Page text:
Once you have a pile of words so big it looks unmanageable, you start grouping words together by category or relationship. You can use arrows, lines, colours, etc., to highlight themes and relationships, or you can do something more casual by grouping common ideas and related meanings in proximity to each other.


Title: The Exploration Word Map (from Pre-Discovery to Exploration)

What’s most helpful about this technique is that in the process, you get to know the context and what the service is for, and that’s essential to selecting a name that fits.

Breaking information down into categories simplifies the task and helps you understand what’s similar or different about certain words or text strings. In these words you can find the meaning of the service and that will lead you to a name. Or, if you’re lucky, you might find the right name somewhere in that word map.

3. Test your ideas with users

Interviews and workshops with users are a critical part of the naming process. While best practices and mapping exercises suggest options for a new name, discussions with unbiased clients from different contexts serve as a reality check.

In structured interviews or workshops with existing clients, you can ask about different potential names, what meaning they convey, and how these labels align with and depart from the service received.

These interviews can be a part of a larger design research effort. In our case, we asked our clients about names as a part of an exit interview where they provided feedback on the service as a whole. By validating that our proposed name communicated the intended meaning and response, we were able to move forward with confidence.

From Pre-Discovery to Exploration!

As I started word mapping to better qualify our digital analysis services, the word that stuck with our team was a simple word: Exploration. We were exploring digital service delivery in the Government of Canada together with our partners. In many ways, we were charting new territory, making little discoveries along the way, and guiding partners in exploring their own services by looking at them in a new light.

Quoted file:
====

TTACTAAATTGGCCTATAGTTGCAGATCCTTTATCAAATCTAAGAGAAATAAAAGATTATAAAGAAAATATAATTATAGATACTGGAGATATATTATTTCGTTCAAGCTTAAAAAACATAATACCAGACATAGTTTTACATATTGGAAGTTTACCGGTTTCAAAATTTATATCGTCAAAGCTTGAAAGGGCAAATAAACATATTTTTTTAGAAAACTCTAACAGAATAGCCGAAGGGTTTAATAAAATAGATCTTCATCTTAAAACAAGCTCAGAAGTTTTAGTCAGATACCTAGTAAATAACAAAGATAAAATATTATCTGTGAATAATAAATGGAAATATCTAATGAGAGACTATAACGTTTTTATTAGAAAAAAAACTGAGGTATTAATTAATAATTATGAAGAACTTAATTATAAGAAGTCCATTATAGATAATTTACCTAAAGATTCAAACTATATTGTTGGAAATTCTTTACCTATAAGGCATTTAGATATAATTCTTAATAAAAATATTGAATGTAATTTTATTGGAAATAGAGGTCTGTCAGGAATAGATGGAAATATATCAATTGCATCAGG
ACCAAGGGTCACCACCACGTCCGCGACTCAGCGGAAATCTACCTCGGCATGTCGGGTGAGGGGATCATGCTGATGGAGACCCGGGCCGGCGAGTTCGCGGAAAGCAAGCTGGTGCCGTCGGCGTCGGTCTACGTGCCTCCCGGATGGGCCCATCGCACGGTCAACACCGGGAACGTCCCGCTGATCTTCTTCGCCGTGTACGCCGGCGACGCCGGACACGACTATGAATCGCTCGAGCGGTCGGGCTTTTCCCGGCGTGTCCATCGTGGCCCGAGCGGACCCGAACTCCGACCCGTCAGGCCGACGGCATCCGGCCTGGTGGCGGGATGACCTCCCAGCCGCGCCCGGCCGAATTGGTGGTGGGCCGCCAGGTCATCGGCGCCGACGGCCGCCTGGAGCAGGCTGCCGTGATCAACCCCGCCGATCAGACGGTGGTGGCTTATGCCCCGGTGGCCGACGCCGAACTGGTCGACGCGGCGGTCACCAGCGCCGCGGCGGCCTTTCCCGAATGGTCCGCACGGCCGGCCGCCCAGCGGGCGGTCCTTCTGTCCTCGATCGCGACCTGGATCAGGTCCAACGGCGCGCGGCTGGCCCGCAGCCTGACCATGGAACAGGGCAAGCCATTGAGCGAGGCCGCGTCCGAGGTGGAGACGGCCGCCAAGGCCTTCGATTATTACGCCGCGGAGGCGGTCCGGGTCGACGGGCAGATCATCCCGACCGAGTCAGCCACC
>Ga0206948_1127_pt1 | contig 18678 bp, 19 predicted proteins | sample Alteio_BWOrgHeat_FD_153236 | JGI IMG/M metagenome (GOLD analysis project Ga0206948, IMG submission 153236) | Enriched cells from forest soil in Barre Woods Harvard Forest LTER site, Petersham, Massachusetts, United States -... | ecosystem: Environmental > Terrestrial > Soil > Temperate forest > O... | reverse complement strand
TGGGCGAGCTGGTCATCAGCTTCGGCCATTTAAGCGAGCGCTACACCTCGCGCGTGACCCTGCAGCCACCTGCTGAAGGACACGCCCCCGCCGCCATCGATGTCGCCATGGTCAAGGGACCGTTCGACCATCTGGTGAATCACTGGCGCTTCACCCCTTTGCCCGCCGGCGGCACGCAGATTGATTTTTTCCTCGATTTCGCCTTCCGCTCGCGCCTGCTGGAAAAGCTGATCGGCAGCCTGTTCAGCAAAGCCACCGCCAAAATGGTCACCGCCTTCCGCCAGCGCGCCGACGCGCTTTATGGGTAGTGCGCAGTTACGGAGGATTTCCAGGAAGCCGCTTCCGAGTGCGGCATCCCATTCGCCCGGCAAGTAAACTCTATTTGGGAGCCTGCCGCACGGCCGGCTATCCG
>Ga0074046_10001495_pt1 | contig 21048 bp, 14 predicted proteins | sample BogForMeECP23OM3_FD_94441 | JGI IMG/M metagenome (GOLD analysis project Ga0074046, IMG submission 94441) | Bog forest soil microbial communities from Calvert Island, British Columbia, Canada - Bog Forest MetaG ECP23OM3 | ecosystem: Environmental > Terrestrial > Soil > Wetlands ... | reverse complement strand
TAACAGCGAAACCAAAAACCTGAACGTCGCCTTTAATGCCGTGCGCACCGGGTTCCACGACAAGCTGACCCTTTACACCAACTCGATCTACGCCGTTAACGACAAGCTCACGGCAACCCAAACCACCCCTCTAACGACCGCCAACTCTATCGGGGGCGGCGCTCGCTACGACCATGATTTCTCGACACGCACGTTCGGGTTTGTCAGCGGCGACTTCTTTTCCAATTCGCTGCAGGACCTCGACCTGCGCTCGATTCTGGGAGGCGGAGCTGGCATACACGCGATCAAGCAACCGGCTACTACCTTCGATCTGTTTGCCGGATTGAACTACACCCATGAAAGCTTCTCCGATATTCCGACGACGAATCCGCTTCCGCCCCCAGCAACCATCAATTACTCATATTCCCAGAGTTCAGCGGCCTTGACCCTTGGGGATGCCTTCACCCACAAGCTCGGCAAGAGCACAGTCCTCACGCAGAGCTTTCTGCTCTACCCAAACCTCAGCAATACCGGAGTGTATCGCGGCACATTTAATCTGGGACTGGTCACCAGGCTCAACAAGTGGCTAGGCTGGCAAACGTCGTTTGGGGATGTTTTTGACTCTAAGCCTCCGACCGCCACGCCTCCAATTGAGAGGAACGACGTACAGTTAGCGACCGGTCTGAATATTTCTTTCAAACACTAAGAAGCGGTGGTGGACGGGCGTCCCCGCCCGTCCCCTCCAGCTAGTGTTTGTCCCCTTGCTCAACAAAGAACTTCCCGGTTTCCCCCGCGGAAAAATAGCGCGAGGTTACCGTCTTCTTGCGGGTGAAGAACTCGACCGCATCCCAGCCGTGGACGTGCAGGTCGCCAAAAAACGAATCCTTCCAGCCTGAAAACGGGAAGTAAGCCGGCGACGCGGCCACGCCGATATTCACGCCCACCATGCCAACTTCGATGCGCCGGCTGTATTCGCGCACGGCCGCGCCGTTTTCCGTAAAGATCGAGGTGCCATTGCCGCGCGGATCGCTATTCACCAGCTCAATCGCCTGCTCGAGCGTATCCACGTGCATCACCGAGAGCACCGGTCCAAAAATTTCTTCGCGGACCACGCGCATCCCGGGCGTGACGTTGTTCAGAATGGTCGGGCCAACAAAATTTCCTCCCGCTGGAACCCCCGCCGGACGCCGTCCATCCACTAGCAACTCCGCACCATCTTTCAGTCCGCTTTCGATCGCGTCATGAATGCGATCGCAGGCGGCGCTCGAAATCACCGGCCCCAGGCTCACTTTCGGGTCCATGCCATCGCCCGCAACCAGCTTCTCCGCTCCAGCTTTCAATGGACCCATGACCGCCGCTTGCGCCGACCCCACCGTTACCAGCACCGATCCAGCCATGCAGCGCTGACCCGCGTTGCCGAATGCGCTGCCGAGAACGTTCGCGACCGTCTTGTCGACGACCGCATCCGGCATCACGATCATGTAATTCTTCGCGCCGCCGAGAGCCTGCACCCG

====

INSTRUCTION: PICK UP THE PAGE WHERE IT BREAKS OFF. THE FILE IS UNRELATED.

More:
Currently, we’re meeting new partners where they are at in their digital journey to explore their unique digital service conditions (read our blog Exploring the conditions for digital service delivery to learn more). Explorations don’t always lead to another partnership, and that’s okay!

A takeaway from this experience: If a service name doesn’t quite fit and has you scratching your head, don’t learn to live with it — change it! Chances are, if you’re unclear on the service’s purpose based on the name, your audience is too — whether they’re public users accessing government services or public servants looking for help bringing about digital change!

Interested in exploring your digital readiness? We can help! See how.

Curious to discover other content design techniques? Well, we have a few suggestions for you:

  • The book Everyday Information Architecture by Lisa Maria Martin is a fantastic primer to get you started with analyzing content, categorizing and organizing information, while growing your awareness of how people understand words and information.

  • For more on sensemaking in complexity, Abby Covert’s book How to Make Sense of Any Mess is a great place to start.

  • In their book, Good Services: How to design services that work (a must-read for public service design), Lou Downe recommends naming a service with a verb. That way, you say what the service does from the point of view of the person receiving the service. (In our bilingual context, a noun with the suffix “-ation” which signals “a process” worked better. And sometimes this has the bonus of being the same word in French.)